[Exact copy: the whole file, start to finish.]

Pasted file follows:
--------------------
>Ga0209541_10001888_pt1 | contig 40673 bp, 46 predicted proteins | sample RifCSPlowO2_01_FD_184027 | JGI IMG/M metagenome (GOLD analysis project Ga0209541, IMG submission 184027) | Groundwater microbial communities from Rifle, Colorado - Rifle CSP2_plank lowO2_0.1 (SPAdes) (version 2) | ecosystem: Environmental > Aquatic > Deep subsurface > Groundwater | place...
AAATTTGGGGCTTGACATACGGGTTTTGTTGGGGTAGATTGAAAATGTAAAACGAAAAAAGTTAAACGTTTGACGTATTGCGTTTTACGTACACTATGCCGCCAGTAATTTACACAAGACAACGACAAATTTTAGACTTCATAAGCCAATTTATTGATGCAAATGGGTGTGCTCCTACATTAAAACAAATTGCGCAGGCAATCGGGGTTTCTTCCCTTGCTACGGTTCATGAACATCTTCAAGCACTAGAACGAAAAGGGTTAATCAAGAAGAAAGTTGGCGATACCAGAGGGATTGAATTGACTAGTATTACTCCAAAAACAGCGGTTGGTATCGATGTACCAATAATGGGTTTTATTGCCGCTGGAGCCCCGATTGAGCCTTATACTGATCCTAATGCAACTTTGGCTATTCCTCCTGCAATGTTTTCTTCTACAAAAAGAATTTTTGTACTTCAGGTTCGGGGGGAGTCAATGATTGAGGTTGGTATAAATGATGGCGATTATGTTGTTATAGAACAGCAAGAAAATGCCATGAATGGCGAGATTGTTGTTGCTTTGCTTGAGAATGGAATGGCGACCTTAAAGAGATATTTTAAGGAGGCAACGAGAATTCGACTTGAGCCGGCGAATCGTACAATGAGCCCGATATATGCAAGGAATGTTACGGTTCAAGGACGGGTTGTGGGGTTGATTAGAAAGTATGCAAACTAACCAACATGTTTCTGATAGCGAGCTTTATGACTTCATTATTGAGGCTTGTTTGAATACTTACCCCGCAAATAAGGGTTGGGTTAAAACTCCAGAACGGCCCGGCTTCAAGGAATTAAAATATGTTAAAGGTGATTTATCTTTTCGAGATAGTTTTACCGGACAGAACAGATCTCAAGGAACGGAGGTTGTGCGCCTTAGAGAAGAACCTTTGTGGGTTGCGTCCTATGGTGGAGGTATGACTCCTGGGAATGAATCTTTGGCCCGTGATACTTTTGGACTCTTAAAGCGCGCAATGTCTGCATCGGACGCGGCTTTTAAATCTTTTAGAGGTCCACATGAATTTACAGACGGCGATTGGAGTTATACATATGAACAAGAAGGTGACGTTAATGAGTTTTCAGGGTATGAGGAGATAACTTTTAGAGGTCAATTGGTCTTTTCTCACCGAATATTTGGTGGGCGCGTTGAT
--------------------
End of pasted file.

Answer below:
>Ga0209541_10001888_pt1 | contig 40673 bp, 46 predicted proteins | sample RifCSPlowO2_01_FD_184027 | JGI IMG/M metagenome (GOLD analysis project Ga0209541, IMG submission 184027) | Groundwater microbial communities from Rifle, Colorado - Rifle CSP2_plank lowO2_0.1 (SPAdes) (version 2) | ecosystem: Environmental > Aquatic > Deep subsurface > Groundwater | place...
AAATTTGGGGCTTGACATACGGGTTTTGTTGGGGTAGATTGAAAATGTAAAACGAAAAAAGTTAAACGTTTGACGTATTGCGTTTTACGTACACTATGCCGCCAGTAATTTACACAAGACAACGACAAATTTTAGACTTCATAAGCCAATTTATTGATGCAAATGGGTGTGCTCCTACATTAAAACAAATTGCGCAGGCAATCGGGGTTTCTTCCCTTGCTACGGTTCATGAACATCTTCAAGCACTAGAACGAAAAGGGTTAATCAAGAAGAAAGTTGGCGATACCAGAGGGATTGAATTGACTAGTATTACTCCAAAAACAGCGGTTGGTATCGATGTACCAATAATGGGTTTTATTGCCGCTGGAGCCCCGATTGAGCCTTATACTGATCCTAATGCAACTTTGGCTATTCCTCCTGCAATGTTTTCTTCTACAAAAAGAATTTTTGTACTTCAGGTTCGGGGGGAGTCAATGATTGAGGTTGGTATAAATGATGGCGATTATGTTGTTATAGAACAGCAAGAAAATGCCATGAATGGCGAGATTGTTGTTGCTTTGCTTGAGAATGGAATGGCGACCTTAAAGAGATATTTTAAGGAGGCAACGAGAATTCGACTTGAGCCGGCGAATCGTACAATGAGCCCGATATATGCAAGGAATGTTACGGTTCAAGGACGGGTTGTGGGGTTGATTAGAAAGTATGCAAACTAACCAACATGTTTCTGATAGCGAGCTTTATGACTTCATTATTGAGGCTTGTTTGAATACTTACCCCGCAAATAAGGGTTGGGTTAAAACTCCAGAACGGCCCGGCTTCAAGGAATTAAAATATGTTAAAGGTGATTTATCTTTTCGAGATAGTTTTACCGGACAGAACAGATCTCAAGGAACGGAGGTTGTGCGCCTTAGAGAAGAACCTTTGTGGGTTGCGTCCTATGGTGGAGGTATGACTCCTGGGAATGAATCTTTGGCCCGTGATACTTTTGGACTCTTAAAGCGCGCAATGTCTGCATCGGACGCGGCTTTTAAATCTTTTAGAGGTCCACATGAATTTACAGACGGCGATTGGAGTTATACATATGAACAAGAAGGTGACGTTAATGAGTTTTCAGGGTATGAGGAGATAACTTTTAGAGGTCAATTGGTCTTTTCTCACCGAATATTTGGTGGGCGCGTTGAT